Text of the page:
Sarah Strachan

Responding to:
The Human Drift (1894), pp. 17, 100, 102, 104, 107.
‘Human Drift (2021)’

13 stoneware ceramics on acrylic floor panel, approx. 50 cm x 100 x 30 cm.

This ceramic sculpture is inspired by images from The Human Drift, a work of utopian social planning written by King Camp Gillette and first published in 1894. The work consists of 13 white ceramic hexagonal vessels mimicking the fractal beauty seen in both the natural world and built environment, whilst embracing the improvised and the hand-made.  Human Drift (2021) is the result of colliding thoughts about Gillette’s utopias and philosopher Édouard Glissant’s (1928-2011) unrealised ideas that offer a path for our future. Gillette’s book details a plan for a metropolis on the site of Niagara Falls. Designed to accommodate a population of tens of millions of inhabitants, Gillette’s city was to possess “a perfect economical system of production and distribution” and “replace the chaotic natural landscape with a rational urban pattern.” He wanted the buildings to be built of porcelain, for endurance and cleanliness and on a hexagonal street plan.  For Glissant, utopia was a place where “all the world’s imaginations can meet and hear one another without dispersing or losing themselves…” Glissant referred to his utopian model as a “quivering” or “trembling” because it would transcend established systems of thought. I’ve been thinking about how a linear concept of time is one of these systems and wondering how more fluid or fractal ways of thinking might allow us to drift towards alternative perspectives on our past, present, and future.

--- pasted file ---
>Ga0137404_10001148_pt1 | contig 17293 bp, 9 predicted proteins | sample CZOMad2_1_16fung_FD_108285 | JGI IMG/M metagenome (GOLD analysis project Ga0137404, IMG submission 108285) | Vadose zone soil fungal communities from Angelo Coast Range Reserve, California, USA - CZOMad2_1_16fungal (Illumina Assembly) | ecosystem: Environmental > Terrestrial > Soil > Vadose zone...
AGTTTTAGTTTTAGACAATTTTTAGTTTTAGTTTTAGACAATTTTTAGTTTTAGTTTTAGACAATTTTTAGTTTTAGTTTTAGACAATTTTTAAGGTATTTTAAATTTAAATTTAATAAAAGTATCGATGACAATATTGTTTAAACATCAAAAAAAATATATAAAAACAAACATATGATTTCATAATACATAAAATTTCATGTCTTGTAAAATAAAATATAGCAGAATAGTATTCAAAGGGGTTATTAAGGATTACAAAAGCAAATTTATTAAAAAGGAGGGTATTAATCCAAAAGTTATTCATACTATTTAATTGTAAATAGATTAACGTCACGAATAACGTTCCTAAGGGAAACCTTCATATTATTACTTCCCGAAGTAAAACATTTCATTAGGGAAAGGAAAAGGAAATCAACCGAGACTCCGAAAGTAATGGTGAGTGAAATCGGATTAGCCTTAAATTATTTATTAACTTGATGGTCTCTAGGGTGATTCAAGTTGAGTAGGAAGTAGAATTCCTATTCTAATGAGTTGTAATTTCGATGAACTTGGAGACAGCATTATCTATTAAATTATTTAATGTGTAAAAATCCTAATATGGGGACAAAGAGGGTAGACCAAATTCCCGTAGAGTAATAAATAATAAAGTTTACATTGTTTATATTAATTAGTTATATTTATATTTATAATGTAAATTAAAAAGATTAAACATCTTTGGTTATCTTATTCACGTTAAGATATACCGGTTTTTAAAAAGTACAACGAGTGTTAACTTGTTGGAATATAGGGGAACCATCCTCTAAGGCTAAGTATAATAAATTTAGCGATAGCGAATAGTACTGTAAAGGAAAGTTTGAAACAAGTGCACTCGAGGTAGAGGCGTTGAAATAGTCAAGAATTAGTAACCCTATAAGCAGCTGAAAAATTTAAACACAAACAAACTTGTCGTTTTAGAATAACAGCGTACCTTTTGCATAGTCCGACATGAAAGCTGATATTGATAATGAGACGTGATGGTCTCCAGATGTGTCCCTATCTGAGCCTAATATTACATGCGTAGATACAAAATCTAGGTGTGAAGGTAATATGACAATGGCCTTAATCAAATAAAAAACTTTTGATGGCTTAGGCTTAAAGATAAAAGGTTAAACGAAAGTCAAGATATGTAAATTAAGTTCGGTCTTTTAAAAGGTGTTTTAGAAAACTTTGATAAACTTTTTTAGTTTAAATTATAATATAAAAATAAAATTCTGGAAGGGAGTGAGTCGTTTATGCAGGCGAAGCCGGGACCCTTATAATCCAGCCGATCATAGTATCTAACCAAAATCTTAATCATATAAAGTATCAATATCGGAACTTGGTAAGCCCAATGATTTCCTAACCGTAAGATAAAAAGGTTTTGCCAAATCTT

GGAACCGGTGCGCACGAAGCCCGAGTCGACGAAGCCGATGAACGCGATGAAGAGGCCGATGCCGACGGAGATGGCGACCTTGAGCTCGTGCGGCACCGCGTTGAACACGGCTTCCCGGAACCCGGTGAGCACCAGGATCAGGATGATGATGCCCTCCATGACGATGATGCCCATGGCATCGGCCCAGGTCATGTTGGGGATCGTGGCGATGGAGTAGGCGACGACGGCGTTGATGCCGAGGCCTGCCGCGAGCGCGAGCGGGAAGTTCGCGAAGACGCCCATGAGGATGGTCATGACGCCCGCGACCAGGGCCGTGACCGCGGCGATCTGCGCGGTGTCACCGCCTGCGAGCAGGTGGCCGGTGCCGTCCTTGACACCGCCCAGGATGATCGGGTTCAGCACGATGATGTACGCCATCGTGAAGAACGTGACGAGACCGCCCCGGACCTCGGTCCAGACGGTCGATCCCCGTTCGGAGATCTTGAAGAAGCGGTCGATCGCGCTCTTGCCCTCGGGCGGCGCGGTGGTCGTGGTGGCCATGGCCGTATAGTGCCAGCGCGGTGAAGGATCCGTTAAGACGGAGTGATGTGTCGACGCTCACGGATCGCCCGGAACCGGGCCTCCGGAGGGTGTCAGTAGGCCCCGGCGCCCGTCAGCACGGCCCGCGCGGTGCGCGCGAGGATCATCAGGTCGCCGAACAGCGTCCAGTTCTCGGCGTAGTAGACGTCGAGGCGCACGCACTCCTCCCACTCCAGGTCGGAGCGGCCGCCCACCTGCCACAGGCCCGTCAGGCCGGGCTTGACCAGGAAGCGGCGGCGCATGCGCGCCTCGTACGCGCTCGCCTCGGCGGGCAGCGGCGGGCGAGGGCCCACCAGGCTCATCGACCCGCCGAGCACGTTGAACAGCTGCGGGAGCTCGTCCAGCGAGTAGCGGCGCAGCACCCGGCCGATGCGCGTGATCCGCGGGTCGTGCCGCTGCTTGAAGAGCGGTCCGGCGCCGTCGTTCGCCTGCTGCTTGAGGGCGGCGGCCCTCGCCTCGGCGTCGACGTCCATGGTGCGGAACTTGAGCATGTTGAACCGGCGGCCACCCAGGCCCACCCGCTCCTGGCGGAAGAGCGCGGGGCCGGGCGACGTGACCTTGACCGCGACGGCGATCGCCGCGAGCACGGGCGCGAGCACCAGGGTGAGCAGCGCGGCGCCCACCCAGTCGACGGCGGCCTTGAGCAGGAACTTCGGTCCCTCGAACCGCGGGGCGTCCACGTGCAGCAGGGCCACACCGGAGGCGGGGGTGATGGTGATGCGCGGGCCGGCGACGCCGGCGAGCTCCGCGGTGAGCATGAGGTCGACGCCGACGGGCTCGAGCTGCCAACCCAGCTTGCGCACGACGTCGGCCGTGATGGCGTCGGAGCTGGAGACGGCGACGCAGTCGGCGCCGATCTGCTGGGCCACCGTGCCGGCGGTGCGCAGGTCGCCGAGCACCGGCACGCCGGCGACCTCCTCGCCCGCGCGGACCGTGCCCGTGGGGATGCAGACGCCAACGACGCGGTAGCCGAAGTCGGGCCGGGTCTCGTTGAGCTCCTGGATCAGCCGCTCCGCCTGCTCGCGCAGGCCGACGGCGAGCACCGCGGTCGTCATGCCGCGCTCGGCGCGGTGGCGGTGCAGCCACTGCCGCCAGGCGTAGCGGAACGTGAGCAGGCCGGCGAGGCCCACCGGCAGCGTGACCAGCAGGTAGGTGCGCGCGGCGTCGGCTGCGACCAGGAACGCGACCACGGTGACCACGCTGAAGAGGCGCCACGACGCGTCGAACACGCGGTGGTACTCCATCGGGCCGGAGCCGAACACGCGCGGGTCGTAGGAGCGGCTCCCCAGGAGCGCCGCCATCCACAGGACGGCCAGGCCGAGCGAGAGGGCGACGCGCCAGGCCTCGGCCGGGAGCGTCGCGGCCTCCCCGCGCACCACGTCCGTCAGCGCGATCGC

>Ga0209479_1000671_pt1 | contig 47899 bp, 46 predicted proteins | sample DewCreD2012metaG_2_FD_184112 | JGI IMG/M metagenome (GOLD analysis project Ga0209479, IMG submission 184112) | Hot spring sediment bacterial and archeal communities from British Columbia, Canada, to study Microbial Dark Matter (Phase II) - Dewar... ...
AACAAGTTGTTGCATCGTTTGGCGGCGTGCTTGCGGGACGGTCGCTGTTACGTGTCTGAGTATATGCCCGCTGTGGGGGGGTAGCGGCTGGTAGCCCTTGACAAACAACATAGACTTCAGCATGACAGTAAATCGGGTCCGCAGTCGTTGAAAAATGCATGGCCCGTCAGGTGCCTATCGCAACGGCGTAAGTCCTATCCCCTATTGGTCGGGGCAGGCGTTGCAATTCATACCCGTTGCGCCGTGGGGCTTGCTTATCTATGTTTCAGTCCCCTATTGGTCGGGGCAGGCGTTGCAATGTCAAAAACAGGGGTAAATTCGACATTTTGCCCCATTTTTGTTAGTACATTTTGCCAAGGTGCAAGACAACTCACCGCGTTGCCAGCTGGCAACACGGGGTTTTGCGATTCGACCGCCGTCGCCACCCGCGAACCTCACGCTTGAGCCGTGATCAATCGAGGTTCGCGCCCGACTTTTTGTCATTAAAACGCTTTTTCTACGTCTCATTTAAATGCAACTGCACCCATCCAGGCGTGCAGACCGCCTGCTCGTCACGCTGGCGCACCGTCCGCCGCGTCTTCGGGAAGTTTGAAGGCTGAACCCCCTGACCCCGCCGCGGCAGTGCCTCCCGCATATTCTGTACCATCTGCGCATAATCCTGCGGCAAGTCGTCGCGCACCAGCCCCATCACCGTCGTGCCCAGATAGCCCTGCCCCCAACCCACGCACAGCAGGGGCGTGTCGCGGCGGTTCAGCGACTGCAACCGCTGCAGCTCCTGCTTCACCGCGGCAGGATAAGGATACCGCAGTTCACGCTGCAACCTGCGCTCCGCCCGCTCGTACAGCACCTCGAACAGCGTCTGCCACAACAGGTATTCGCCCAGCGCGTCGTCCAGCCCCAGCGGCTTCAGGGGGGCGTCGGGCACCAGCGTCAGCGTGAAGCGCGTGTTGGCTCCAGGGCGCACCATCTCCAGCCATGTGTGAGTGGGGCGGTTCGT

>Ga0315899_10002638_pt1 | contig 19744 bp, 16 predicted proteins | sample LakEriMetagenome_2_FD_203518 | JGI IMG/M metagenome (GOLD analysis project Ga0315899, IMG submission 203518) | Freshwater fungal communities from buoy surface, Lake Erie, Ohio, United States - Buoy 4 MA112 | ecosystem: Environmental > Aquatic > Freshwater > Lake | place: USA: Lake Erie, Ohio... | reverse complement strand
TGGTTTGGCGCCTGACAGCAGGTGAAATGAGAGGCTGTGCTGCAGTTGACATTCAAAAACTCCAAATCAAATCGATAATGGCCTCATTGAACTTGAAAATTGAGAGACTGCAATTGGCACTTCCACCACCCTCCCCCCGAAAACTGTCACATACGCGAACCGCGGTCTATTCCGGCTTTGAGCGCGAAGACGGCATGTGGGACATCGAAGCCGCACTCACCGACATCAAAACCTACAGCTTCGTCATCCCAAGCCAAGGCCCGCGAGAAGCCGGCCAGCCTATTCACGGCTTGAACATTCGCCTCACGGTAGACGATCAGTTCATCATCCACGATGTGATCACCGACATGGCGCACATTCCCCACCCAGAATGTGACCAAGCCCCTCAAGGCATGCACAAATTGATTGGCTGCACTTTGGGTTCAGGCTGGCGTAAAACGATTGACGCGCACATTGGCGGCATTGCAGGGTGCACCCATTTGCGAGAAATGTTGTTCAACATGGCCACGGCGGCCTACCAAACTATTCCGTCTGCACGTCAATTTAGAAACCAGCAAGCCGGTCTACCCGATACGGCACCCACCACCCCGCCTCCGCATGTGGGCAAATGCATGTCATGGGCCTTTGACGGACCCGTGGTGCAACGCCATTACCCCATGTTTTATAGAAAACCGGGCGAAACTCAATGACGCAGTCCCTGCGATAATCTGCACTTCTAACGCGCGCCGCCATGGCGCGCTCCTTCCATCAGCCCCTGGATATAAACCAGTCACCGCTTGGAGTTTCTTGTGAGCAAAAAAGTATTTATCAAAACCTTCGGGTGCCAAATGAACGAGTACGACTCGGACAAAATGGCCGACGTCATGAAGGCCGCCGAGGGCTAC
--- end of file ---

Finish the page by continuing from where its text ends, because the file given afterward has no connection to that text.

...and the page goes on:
[1] McGreevy, P.M., 1994.  Imagining Niagara: The Meaning and Making of Niagara Falls, Amherst, MA, University of Massachusetts Press. pp. 124-34.

[2] Obrist, H. U., 2021. Hans Ulrich Obrist on a Radically Utopian Museum Model That Has Yet to Be Realized—and Why It’s Worth Pursuing [online]. Available at: [Accessed on 31/10/21]